Århusgade, Nordhavn, Copenhagen
Completed in 2015
Frikvarteret is a housing block transformed from a smithy that serviced the area’s maritime industry to six terraced houses. It takes its name from Frihavnen (the Freeport), a free-trade zone that was fully functioning until 2014. Today, a vibrant, open area directly connected to the Århusgade urban area.
Frikvarteret is an intimate urban area in Nordhavn’s Århusgade district, mixing various forms of terraced houses, courtyard houses and flats. Most of Frikvarteret’s buildings date back to the early 20th century and were used to service the maritime industry of the working Frihavnen. The buildings vary in materiality and design, but as a whole, the district has a human-scale feel about it with numerous tactile qualities. The low-rise buildings stand shoulder-to-shoulder inviting sunlight onto the area’s intimate patios, alleyways, and courtyards.
Designed by the architect H.P. Jacobsen in 1916 as a blacksmith workshop, the building has now been transformed into six terraced houses. Before its transformation into terraced houses, the building was an open space with some sub-spaces, constructed in a mixture of brick, concrete, and timber. The building has a full basement, and the old roof of the smithy was removed to make way for an extra storey. The red brick façade and the coloured grouting in the wall were preserved, creating a sturdy, homogeneous torso for the new terraced houses.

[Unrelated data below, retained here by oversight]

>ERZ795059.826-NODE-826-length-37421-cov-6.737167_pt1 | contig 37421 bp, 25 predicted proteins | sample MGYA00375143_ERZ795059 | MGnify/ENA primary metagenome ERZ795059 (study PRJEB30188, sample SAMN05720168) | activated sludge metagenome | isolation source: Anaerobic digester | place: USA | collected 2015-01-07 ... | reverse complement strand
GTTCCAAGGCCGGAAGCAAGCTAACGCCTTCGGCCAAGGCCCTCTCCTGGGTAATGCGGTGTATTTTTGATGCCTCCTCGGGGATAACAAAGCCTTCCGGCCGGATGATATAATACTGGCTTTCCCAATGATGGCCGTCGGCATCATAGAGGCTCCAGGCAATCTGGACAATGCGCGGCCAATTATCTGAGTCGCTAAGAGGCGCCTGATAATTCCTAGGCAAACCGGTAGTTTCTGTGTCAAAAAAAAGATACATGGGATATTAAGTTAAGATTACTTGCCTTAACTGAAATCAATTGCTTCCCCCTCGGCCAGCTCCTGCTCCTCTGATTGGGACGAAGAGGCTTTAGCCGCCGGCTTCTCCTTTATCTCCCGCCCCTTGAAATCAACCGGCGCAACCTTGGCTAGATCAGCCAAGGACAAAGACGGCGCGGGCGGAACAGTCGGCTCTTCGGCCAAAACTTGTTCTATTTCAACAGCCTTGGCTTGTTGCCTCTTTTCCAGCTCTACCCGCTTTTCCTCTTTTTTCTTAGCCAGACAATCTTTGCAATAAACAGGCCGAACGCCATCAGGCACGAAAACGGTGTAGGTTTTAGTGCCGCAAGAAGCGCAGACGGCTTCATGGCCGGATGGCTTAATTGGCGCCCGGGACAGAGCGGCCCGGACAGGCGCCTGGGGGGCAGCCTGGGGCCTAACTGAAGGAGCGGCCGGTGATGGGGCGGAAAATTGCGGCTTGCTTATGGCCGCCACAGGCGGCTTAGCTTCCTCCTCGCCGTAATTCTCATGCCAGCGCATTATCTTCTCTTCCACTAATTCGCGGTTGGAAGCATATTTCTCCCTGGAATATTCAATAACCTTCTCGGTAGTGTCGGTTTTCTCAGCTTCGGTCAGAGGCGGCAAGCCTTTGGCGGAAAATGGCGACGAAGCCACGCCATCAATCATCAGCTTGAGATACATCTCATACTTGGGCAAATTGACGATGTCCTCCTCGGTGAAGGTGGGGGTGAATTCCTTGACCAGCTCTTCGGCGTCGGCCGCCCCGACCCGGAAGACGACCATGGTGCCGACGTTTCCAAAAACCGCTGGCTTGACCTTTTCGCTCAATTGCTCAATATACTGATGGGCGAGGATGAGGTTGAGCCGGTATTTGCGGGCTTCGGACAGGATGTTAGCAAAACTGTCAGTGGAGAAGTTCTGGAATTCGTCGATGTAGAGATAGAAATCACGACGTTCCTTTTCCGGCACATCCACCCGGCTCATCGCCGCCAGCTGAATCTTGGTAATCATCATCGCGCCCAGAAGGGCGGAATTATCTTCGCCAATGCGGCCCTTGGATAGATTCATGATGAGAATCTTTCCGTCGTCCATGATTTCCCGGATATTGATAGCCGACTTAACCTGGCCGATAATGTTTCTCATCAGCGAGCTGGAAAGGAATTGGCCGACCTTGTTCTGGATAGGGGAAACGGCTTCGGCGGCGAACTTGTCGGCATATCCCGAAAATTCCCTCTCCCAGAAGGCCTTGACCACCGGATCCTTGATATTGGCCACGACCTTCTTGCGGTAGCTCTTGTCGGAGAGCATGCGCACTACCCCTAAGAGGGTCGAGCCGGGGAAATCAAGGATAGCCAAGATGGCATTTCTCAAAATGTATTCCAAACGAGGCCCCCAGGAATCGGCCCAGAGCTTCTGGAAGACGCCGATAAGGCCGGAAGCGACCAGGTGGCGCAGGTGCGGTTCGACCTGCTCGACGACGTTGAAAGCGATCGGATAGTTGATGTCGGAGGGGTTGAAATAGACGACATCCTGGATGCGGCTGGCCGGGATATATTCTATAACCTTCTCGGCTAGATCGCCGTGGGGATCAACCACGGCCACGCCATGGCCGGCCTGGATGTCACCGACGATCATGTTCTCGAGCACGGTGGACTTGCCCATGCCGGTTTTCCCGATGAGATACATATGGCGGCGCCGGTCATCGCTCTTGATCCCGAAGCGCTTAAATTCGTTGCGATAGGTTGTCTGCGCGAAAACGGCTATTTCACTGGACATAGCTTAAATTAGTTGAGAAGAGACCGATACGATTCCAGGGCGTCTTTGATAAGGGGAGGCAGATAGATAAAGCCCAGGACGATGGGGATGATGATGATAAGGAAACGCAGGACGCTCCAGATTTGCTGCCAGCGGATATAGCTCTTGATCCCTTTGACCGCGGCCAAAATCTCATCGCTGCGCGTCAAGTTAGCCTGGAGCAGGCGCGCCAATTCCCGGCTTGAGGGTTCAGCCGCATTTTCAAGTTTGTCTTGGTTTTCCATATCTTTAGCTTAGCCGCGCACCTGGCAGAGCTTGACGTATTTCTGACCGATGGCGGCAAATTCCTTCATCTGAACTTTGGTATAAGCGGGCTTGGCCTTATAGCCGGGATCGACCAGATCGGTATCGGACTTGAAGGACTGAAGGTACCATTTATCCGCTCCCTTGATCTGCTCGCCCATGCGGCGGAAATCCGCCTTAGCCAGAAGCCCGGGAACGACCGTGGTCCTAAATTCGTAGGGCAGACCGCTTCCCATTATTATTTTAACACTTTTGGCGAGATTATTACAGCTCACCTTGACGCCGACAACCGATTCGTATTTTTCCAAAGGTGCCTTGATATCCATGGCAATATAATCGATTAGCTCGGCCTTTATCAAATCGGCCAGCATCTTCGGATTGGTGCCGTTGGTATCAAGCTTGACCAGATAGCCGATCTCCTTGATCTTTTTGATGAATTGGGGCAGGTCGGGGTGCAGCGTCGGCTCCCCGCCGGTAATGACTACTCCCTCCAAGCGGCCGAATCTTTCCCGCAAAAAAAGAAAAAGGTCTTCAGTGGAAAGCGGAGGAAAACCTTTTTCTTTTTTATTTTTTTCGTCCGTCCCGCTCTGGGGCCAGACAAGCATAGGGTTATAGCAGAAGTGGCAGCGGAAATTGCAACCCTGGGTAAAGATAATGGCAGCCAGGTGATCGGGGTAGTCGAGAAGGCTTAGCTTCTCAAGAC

The entrance is through a communal courtyard making it a gentle transition from the street to the homes. From the courtyard, hallways lead to large, cross-lit living spaces with the dining areas facing the courtyard. The living rooms face the street and the kitchens are located in the central zones. Ceiling heights are generous: up to 3.5 meters above the ground floors and with space opening up further towards the skylights in the roofs via the airy stairwells that lead to both the first floors and the basements. Each of the six terraced houses has a floor area of 114–201 square metres.
The jagged shed-style roof is a reference back to the area’s industrial history, but the sculptural design and contrasting façade cladding provide an independent reinterpretation of a former industrial building with a clear contrast between new and old.